New Alzheimer’s drugs are rare. Attacking the cause of the disease is even rarer.

Treat symptoms, and you will always treat symptoms. You must treat the cause of any disease (or any problem in life) to fix or cure it. A few drugs concentrate on the cause of a disease. Most treat the symptoms. This new Alzheimer’s drug targets one of the known causes of Alzheimer’s disease (A.D.)

Aduhelm The new drug, Aduhelm, is an antibody that targets the beta-amyloid protein. Scientists believe that if the levels of beta-amyloid are reduced, the symptoms associated with A.D. will be diminished.

Clinical trials have mixed results. The F.D.A. approved the drug based on mixed reviews.

Second New Drug for A.D. Donanemab, an A.D. drug from Eli Lilly, showed declining mental function in a recent clinical trial of nearly 300 patients with early-onset A.D. Additional clinical trials are ongoing and planned.

Donanemab was designated a breakthrough therapy by the F.D.A. since it is considered better than existing approved drugs for A.D. Like Aduhelm, donanemab focuses on the beta-amyloid protein. Approval of donanemab is expected by the end of this year.

Concerns Some independent evaluations of the clinical trials report that Adhhelm does not slow A.D. progression. As such, the scope of clinical trials should be limited to a narrow group of A.D. patients.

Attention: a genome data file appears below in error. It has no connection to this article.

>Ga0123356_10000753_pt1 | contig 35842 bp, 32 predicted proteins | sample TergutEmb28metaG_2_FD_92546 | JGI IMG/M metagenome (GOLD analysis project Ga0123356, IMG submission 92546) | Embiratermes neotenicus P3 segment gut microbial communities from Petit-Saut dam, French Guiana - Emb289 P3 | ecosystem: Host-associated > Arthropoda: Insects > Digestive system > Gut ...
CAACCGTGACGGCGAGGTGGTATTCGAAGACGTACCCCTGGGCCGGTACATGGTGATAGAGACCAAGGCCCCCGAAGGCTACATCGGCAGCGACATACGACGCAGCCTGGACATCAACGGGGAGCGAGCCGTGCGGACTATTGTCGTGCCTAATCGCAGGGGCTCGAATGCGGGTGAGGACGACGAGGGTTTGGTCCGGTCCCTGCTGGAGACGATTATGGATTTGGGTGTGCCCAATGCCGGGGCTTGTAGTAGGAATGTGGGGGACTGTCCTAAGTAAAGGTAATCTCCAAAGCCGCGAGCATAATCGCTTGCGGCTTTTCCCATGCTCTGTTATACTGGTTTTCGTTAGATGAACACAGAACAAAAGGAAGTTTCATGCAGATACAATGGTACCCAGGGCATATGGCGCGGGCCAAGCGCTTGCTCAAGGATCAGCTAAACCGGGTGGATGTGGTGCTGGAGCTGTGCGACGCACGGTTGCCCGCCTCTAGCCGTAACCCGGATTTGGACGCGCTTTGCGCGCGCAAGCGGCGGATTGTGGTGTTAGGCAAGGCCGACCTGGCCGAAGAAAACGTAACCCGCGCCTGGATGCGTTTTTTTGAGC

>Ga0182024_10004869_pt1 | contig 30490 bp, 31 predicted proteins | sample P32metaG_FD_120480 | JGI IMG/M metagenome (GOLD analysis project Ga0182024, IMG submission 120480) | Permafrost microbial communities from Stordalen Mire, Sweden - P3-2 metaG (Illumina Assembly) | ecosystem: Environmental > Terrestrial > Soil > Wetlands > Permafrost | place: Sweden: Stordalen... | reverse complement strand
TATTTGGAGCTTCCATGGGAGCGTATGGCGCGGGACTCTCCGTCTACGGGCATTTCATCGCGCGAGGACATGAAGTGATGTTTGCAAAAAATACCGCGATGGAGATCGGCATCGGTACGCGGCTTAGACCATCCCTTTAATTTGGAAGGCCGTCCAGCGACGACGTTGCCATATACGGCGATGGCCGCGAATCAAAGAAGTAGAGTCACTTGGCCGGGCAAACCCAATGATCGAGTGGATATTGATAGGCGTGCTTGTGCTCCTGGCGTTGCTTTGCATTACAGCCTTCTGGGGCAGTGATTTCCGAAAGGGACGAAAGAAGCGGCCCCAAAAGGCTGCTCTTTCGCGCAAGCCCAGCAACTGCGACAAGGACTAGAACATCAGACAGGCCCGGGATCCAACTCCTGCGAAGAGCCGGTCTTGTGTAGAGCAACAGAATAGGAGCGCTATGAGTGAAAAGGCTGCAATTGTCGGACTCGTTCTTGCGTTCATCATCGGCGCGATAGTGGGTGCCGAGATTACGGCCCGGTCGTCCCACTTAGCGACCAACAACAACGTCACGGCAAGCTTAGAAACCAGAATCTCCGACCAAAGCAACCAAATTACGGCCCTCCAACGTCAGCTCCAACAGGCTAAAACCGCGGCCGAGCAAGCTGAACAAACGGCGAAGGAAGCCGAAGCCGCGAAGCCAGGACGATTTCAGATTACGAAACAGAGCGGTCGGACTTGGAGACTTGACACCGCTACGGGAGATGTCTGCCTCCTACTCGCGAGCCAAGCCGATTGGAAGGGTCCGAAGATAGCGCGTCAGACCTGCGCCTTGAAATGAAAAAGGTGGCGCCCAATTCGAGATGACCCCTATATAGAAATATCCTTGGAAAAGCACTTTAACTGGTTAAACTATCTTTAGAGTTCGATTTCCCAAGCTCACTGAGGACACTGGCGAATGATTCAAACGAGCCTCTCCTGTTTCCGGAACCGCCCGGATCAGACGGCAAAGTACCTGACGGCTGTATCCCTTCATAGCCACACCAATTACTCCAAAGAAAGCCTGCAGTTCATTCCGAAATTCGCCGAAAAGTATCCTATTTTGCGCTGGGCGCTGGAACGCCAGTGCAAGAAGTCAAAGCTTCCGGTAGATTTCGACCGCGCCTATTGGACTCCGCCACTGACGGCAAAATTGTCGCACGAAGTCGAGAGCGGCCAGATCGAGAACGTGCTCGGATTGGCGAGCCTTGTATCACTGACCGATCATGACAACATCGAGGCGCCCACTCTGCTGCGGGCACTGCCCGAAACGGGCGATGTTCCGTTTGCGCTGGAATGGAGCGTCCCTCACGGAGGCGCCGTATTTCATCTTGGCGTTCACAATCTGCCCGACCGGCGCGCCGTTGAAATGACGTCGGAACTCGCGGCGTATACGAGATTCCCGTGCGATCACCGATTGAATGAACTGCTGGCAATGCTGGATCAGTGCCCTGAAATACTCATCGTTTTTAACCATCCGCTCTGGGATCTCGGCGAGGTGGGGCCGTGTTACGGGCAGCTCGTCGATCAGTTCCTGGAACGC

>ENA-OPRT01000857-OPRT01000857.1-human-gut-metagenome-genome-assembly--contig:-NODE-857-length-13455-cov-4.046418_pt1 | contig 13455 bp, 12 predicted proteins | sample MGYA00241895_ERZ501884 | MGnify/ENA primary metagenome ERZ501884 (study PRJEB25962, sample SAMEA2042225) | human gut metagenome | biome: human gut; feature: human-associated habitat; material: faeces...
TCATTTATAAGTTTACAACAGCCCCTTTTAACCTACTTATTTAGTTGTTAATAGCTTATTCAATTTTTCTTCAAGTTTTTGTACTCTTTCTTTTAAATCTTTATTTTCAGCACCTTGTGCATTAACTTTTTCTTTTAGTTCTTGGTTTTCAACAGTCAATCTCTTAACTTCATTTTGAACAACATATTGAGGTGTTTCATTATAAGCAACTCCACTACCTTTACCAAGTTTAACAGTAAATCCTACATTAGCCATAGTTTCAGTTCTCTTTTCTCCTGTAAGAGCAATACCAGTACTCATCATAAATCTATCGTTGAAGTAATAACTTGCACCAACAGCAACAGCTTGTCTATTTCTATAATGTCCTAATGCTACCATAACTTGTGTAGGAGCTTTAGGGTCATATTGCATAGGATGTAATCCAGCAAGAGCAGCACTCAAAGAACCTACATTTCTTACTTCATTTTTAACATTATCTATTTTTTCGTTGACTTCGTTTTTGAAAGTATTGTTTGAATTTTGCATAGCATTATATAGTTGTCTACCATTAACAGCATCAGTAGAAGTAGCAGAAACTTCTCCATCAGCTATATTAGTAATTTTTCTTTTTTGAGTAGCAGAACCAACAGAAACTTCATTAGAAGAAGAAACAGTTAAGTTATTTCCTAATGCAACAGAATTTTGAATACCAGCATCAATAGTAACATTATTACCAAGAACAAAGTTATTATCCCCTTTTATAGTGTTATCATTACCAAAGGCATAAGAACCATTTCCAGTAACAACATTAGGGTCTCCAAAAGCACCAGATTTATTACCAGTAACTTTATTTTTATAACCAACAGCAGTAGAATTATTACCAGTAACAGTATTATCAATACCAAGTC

The concern is centering around what are the ideal patients to benefit from this drug. Current protocols require monthly intravenous infusion and regular M.R.I. scans. One of the side effects of this drug is swelling (hemorrhaging) of the brain.

Clinical trials focused on A.D. patients with mild symptoms. The label for this drug surprises many under the topic of contraindications where the response is – none! Very astonishing! All medicines have side effects and contraindications.

Pricing an Issue! The last A.D. drug was approved nearly twenty years ago. Aduhelm’s price is set at $56,000/yr. Analysts predicted between $10,000 and $30,000 annually. The Institute for Clinical and Economic Review (ICER) stated that the price must be between $2,500 and $8,300 to meet cost-effectiveness thresholds.


A.D. drugs appear to command significant prices. Will insurance companies cover a portion of that cost? Who can afford the drug otherwise?

Beta-amyloid protein plaque is one known cause of A.D. There are others. Treating the beta-amyloid plaque formation does not address the tau protein tangles also present in many A.D. patients.
It is a very sticky wicket to use high-priced drugs that temporarily extend an everyday life for months or many a year or two.

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